How to Be a Good Graduate Student

28 Pages | 112.38 KB | 2005 | PDF
 
Thank you for your feedback!
Similar Ebooks:

graduate student Orientation (2013)

22 Pages | 234.96 KB |

Welcome to the School of Health Information Science Karen Courtney, Graduate Advisor court009@uvic.ca Agenda • Word from our Director • Meet the faculty • Meet each other • The Plan • Resources you need to know about • Graduate Student Society HINF Regular Faculty Elizabeth Borycki Karen Courtney Alex Kuo Andre Kushniruk Francis Lau Scott Macdonald Abdul Roudsari Omid Shabestari Meet your classmates • Please introduce yourselves to the rest of us • Speak loudly and tell us: ▫ Your name (what you want to be called) ▫ Where you are located ▫ If you had a choice, which super power would you want and why? First things first… • Things to do, if not already done: ▫ Apply for UVic Netlink and email ▫ Register for courses ▫ UVic Student ID card Next for the to-do list… • Talk with the Graduate Advisor (Karen, court009@uvic.ca) if you have program

graduate student SERIES (2006)

31 Pages | 614.54 KB |

GRADUATE STUDENT SERIES cardinalcareers.stanford.edu 1 DOCTORAL STUDENTS YEAR OF CANDIDACY GUIDELINES FOR ACADEMIC JOB SEARCH As you enter your final year of doctoral work many of you may be struggling with the demands of defending your dissertation or final research studies, continuing your work as a research assistant, as well as beginning the process of obtaining an academic job. The following timeline and suggestions may serve as a guide to help you manage your academic job search process. SUMMER QUARTER Update your CV, general letter of application and materials for a Teaching Portfolio. Pick up a copy of the CV & COVER LETTER guide from the CDC. Obtain feedback from faculty and fellow students on creating a CV that contains the information for your field of study. Visit CDC and obtain handouts or meet with a counselor to learn about resources that may help you in this process. Obtain letters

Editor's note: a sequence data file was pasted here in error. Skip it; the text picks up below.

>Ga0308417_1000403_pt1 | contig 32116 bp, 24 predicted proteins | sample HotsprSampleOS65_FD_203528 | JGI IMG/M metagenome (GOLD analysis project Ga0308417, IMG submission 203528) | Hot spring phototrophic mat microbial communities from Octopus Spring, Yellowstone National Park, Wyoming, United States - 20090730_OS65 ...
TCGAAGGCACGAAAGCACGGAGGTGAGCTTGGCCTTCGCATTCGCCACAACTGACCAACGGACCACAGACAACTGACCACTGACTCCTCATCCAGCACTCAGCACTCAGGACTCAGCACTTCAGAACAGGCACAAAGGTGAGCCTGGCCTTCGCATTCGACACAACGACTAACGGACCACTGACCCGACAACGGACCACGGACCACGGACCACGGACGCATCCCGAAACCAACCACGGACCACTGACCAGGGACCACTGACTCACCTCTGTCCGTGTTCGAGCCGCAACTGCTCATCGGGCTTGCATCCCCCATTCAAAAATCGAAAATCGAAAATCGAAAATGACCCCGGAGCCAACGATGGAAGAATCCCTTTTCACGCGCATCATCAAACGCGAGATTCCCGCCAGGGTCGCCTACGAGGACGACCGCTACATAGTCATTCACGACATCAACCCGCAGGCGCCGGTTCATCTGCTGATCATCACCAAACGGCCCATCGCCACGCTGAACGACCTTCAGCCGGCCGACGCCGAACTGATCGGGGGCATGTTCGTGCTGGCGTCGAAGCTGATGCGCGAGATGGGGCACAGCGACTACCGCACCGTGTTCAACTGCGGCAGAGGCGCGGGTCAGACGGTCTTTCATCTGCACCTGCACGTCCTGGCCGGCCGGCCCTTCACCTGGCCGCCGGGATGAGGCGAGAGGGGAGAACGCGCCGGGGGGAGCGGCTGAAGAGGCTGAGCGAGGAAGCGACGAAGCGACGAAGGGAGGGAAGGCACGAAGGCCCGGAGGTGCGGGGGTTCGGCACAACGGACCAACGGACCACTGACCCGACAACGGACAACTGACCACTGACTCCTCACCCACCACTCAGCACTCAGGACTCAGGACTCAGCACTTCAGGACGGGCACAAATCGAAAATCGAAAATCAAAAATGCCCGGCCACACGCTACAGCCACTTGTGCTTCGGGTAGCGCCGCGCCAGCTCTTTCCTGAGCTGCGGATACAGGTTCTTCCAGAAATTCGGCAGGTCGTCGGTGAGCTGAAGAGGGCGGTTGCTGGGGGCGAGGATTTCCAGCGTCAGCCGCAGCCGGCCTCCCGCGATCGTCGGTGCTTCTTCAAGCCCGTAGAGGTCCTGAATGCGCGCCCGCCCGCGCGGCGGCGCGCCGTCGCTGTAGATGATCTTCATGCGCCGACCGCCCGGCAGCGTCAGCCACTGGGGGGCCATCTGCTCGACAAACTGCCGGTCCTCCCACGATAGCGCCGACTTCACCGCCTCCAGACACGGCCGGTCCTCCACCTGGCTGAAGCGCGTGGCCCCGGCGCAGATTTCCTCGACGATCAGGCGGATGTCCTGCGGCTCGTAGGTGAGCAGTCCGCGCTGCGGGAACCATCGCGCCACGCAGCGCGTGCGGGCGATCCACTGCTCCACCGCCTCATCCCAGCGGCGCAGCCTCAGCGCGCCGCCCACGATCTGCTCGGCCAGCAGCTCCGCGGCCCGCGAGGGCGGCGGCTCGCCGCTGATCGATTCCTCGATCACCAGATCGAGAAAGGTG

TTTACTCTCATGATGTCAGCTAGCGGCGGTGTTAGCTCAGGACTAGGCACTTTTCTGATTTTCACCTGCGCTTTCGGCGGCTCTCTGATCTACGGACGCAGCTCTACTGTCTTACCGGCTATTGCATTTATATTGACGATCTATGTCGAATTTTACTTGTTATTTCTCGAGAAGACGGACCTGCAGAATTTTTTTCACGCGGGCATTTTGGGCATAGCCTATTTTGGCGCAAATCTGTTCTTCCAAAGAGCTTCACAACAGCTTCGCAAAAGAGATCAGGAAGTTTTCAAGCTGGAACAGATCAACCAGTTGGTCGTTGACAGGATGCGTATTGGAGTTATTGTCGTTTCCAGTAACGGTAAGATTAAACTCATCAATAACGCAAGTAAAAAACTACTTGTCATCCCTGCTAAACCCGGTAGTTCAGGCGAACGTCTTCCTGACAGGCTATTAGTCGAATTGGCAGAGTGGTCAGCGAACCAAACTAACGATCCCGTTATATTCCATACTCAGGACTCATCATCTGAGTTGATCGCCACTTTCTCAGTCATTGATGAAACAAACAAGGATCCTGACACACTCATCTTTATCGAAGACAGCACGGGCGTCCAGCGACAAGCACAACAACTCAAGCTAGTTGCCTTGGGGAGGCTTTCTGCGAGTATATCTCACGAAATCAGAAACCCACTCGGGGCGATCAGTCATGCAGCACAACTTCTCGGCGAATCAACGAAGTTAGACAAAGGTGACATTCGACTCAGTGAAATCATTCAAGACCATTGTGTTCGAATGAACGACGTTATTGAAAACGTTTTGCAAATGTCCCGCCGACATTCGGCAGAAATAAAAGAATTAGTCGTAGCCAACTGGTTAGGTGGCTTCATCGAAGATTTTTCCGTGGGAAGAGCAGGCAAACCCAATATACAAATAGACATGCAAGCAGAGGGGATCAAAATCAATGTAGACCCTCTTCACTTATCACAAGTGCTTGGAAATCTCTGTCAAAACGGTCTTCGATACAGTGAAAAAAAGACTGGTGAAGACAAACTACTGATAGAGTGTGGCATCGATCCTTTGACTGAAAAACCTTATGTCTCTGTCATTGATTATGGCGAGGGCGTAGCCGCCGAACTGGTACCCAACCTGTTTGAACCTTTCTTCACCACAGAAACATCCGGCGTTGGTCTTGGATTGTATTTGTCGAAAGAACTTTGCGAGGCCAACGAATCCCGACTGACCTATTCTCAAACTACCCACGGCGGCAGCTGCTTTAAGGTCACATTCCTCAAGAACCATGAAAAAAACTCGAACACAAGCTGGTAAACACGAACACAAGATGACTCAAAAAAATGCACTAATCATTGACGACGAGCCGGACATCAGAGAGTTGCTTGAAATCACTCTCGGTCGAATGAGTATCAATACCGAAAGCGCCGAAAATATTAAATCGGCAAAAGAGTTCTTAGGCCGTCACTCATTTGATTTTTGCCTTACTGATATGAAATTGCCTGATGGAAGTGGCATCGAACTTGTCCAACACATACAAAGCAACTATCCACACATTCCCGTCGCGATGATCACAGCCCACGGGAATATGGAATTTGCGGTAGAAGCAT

University Policy 1.3, graduate student Assistantships (2013)

20 Pages | 281.52 KB |

1 CORNELL UNIVERSITY POLICY LIBRARY POLICY 1.3 Volume: 1, Academic/Research Chapter: 3, Graduate Student Assistantships Responsible Executive: Provost Responsible Office: Dean of the Graduate School Originally Issued: November 2001 Last Updated: October 22, 2013 Graduate Student Assistantships POLICY STATEMENT Cornell University supports consistent and similar educational experiences for graduate students on assistantships, across all graduate fields and colleges. REASON FOR POLICY The university is committed to an equitable, supportive, and professional environment for graduate education. Assistantships help students develop academic rigor and creativity, independent judgment, intellectual honesty, and the ability to communicate their knowledge, while providing financial support. This policy is designed to promote effective communication of expectations between students on assistantships and the faculty or staff members responsible for oversight. ENTITIES AFFECTED BY THIS POLICY ⁻ All units of the university, excluding the Weill Cornell Medical College and Graduate School of Medical Sciences WHO SHOULD READ THIS POLICY ⁻

Amazon Web Services student Tutorial (2012)

32 Pages | 329.42 KB |